The American Conservative, 18 May 2009

The Balance of Power

The Balance of Power

Michael Desch’s cover story, “Apocalypse Not,” argues that while Iran is nowhere near having nuclear weapons, things wouldn’t be so bad even if it did have them.  Desch quotes some of the overheated rhetoric of anti-Iranian hawks.  One line that stuck out for me was a quote from Israeli prime minister Binyamin Netanyahu: “You don’t want a messianic apocalyptic cult controlling atomic bombs. When the wide-eyed believer gets hold of the reins of power and the weapons of mass death, then the entire world should start worrying.”  To which an uncharitable observer might add, he should know… 

In response to assertions of this sort, Desch points out, first, that deterrence kept both Joseph Stalin and Mao Tse-tung from using nuclear weapons, and no one seriously argues that Iran’s leadership today is more warlike than were Stalin or Mao.  Second, the Iranian political system does not centralize decision-making to any one man, as the Soviet and Chinese systems did in the days of Stalin and Mao.  Therefore, it is far less vulnerable to the paranoid delusions of a single leader than were the systems those men dominated.  So if nuclear deterrence was good enough to keep Stalin and Mao in check, it should be good enough to keep Ahmedinejad in check as well.  Desch goes further, arguing that acquiring a nuclear arsenal might even lead the Iranian regime to become less difficult for its neighbors to live with.  The existence of such an arsenal might enable the US and Israel to adopt a containment strategy towards Iran, which might lead to a mellowing of the regime, as the Soviet regime mellowed in the decades of containment following Stalin’s death.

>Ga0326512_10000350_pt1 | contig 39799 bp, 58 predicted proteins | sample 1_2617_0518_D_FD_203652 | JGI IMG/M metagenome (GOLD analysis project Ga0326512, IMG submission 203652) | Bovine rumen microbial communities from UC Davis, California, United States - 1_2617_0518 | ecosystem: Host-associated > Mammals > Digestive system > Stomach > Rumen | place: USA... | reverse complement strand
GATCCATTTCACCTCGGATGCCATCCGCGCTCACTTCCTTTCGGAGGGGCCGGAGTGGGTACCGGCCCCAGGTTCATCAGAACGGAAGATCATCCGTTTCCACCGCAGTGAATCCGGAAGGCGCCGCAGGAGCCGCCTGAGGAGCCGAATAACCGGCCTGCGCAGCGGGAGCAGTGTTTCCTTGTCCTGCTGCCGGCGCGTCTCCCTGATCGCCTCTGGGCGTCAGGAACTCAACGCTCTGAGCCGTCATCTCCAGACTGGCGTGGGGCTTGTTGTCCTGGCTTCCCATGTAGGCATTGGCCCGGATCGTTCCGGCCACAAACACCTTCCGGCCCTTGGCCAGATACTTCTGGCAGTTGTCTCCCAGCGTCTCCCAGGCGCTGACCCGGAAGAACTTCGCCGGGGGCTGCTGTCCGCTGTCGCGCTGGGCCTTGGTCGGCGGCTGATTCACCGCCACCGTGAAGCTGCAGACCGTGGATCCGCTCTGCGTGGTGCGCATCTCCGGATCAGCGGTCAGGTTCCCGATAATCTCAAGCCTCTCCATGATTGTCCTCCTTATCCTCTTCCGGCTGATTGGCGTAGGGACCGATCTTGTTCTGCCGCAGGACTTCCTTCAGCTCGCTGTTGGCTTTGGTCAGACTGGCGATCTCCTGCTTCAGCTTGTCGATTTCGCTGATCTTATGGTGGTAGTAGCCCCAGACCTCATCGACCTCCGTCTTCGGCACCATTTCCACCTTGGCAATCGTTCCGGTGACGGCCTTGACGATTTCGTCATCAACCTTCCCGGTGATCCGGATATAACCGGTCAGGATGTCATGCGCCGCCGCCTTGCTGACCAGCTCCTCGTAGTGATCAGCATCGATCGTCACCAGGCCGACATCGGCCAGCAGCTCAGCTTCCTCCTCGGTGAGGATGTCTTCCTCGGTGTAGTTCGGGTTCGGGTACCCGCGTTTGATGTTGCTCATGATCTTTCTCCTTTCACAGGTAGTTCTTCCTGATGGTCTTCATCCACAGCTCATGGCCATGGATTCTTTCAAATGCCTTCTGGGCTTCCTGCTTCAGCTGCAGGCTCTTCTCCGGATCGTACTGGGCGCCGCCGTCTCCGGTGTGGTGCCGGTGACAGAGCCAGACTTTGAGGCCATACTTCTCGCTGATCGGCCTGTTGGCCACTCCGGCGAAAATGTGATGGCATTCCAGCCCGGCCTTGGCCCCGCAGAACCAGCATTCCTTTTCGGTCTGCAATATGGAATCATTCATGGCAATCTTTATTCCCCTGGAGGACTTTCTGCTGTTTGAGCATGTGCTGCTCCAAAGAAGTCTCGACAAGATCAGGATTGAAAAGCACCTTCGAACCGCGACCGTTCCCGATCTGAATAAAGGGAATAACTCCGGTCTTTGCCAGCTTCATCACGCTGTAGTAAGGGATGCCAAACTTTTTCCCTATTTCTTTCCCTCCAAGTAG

Stuart Reid claims that “The truth is that man is no longer civilized enough to wage war.”  What we call war, earlier ages would have seen as sheer murder. 

A review of Defending the Republic: Constitutional Morality in a Time of Crisis commends its authors, conservative legal scholars and political theorists, for recognizing that while the center-left still tries to use the courts to do what should be done through the elected branches of government, “there is an anti-constitutional Right as well.”  Irving Babbitt scholar Claes G. Ryn contributes an essay to the volume in which he equates the neoconservatives with the Jacobins of the French Revolution, likening the wars of the Bush/Cheney years with the Vendée and the first stirring of Napoleon’s campaigns of conquest.  The title of Ryn’s essay is “Neo-Jacobin Nationalism or Responsible Nationhood?,” proposing a dichotomy of the sort Babbitt would have relished.   Ryn develops the same dichotomy here.

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